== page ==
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The debian/rules file is nothing more than a conventional Makefile in which the function of certain targets is already defined. Some of these targets are required, and some others are optional. The lowest possible level of directly calling those targets is by typing: "fakeroot debian/rules <target>", even though you won't often be doing this often, as you'd probably use dpkg-buildpackage or debuild to create the binary packages. Those tools, in their internal implementation, do execute the targets by doing "fakeroot debian/rules <target>" themselves.

The "binary" target, required, shall generate all the binary packages from the source. If you do "fakeroot debian/rules binary", the system will do whatever needs to be done to create the final .deb files from the source tree. There are also two other required targets that create binary packages: "binary-arch" should generate all the arch-dependent packages from the source, while "binary-indep" should create all arch-intependent (aka. "all") packages. As this last two targets must be implemented, it's quite usual to make "binary" just depend on these.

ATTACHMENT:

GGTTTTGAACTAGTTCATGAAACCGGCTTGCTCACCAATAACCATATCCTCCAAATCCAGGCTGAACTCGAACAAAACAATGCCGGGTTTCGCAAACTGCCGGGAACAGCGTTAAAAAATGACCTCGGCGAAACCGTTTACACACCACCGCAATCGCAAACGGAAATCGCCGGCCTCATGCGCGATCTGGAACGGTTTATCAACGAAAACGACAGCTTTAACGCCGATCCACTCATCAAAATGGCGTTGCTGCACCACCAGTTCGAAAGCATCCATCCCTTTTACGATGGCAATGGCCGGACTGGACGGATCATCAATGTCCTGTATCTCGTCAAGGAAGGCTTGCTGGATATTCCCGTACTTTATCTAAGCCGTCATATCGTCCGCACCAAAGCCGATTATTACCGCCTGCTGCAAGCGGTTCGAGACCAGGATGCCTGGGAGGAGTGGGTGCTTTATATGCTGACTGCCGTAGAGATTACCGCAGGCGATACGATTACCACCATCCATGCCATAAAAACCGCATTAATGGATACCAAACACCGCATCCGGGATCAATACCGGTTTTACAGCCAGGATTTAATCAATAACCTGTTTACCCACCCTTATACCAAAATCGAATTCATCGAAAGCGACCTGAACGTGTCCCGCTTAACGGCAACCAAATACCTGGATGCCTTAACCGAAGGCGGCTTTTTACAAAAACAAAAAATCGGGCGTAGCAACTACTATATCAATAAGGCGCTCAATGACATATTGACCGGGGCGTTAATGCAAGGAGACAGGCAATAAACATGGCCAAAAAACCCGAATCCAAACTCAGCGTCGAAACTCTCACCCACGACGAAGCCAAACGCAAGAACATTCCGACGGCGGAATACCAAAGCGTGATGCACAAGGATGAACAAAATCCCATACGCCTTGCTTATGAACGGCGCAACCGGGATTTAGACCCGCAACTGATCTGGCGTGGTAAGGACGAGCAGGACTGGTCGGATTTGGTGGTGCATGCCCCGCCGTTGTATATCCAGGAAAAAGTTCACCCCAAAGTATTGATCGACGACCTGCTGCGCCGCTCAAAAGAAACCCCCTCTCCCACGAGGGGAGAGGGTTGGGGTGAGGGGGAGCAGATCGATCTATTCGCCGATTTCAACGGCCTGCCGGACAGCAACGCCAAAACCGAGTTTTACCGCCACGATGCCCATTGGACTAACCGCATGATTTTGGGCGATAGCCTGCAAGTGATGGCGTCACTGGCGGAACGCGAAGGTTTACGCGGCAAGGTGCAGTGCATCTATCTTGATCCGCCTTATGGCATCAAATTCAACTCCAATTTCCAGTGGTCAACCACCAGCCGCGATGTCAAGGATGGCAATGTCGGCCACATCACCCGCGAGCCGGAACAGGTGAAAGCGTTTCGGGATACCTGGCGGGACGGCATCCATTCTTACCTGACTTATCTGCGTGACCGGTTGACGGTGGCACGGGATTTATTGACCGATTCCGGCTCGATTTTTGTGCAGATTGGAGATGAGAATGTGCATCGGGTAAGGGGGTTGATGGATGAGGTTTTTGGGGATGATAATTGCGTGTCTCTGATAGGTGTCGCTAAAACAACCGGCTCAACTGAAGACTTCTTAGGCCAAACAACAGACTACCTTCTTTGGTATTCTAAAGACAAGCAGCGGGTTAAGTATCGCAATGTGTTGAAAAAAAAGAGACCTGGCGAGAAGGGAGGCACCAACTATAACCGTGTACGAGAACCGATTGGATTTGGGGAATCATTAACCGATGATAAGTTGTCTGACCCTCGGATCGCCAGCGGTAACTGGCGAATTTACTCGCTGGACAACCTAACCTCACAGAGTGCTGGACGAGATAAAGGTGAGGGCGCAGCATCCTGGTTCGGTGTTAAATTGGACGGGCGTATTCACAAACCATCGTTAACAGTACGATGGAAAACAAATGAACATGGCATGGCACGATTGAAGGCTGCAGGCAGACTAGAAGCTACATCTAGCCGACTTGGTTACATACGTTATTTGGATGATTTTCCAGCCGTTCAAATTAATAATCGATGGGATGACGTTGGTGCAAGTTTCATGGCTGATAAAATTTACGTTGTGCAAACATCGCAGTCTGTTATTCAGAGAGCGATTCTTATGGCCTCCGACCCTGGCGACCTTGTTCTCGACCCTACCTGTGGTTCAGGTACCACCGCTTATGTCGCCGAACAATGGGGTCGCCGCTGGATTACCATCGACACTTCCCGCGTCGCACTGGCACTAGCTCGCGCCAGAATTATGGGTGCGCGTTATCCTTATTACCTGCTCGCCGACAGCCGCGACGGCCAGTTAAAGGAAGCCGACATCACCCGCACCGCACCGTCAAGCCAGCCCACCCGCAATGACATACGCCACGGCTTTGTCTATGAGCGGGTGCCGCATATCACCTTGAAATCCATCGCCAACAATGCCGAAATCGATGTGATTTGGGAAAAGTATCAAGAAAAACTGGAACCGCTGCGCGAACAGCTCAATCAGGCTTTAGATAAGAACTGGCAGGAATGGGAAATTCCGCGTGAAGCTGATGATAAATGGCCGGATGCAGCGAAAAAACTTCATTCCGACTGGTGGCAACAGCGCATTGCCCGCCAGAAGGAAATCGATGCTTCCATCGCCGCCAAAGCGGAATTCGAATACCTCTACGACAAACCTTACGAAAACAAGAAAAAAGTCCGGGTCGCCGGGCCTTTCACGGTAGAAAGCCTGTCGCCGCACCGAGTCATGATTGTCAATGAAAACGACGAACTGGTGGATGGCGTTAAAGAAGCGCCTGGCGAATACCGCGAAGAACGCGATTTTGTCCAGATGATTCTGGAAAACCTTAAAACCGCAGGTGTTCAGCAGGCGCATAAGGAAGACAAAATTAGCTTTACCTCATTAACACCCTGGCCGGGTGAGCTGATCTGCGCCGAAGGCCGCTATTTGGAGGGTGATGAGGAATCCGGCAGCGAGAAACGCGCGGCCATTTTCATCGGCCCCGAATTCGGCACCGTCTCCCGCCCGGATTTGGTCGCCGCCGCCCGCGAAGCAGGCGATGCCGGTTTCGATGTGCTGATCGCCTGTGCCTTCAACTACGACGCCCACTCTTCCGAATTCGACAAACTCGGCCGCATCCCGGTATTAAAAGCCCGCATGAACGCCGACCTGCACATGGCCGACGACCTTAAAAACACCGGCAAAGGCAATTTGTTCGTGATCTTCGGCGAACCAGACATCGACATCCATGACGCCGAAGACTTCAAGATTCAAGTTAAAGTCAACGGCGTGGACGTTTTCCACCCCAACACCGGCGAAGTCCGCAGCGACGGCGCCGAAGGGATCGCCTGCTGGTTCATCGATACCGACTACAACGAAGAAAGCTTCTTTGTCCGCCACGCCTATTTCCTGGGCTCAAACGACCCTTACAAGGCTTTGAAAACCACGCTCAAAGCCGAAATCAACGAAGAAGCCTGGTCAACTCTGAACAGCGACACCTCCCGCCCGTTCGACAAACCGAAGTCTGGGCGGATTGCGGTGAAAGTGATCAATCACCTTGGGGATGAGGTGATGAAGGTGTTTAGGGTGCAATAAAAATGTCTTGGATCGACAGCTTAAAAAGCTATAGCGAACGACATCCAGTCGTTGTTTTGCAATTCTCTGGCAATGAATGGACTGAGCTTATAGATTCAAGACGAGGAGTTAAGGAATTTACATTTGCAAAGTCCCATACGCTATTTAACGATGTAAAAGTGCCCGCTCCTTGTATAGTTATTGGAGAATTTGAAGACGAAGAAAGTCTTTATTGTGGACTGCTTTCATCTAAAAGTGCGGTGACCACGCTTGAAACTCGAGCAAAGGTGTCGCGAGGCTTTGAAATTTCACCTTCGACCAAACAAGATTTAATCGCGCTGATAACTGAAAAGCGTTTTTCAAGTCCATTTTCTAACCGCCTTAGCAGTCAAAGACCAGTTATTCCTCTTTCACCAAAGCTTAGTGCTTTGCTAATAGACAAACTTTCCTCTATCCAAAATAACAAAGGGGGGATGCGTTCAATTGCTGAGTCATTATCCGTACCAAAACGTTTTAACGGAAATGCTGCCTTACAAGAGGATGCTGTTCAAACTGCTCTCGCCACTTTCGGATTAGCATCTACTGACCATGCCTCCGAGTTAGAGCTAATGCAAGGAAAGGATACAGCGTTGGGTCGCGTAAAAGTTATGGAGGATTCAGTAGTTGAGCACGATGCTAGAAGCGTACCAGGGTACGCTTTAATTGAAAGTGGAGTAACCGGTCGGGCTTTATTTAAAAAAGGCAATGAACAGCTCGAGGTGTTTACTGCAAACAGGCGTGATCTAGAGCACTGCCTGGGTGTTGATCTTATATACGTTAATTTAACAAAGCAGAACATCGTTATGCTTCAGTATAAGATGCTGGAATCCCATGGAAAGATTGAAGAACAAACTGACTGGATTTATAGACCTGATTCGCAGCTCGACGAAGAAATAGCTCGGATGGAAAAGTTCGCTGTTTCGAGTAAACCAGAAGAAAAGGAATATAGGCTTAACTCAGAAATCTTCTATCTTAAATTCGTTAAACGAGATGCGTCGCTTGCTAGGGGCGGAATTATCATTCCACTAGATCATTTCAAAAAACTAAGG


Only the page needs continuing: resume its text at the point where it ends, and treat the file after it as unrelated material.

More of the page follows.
Another required target is "build". This should include all the neccesary commands for compiling the contents of the package.

The last target that you'll have in a debian/rules script is "clean". This target should take care of cleaning all the intermediate and final results of creating the binary packages, and restore the source tree to its initial form.

There are also other optional targets that you can add, like "build-arch", "build-indep" or "get-orig-source". You can also create whatever additional targets you require, either as published or undocumented interfaces or for the package's internal use.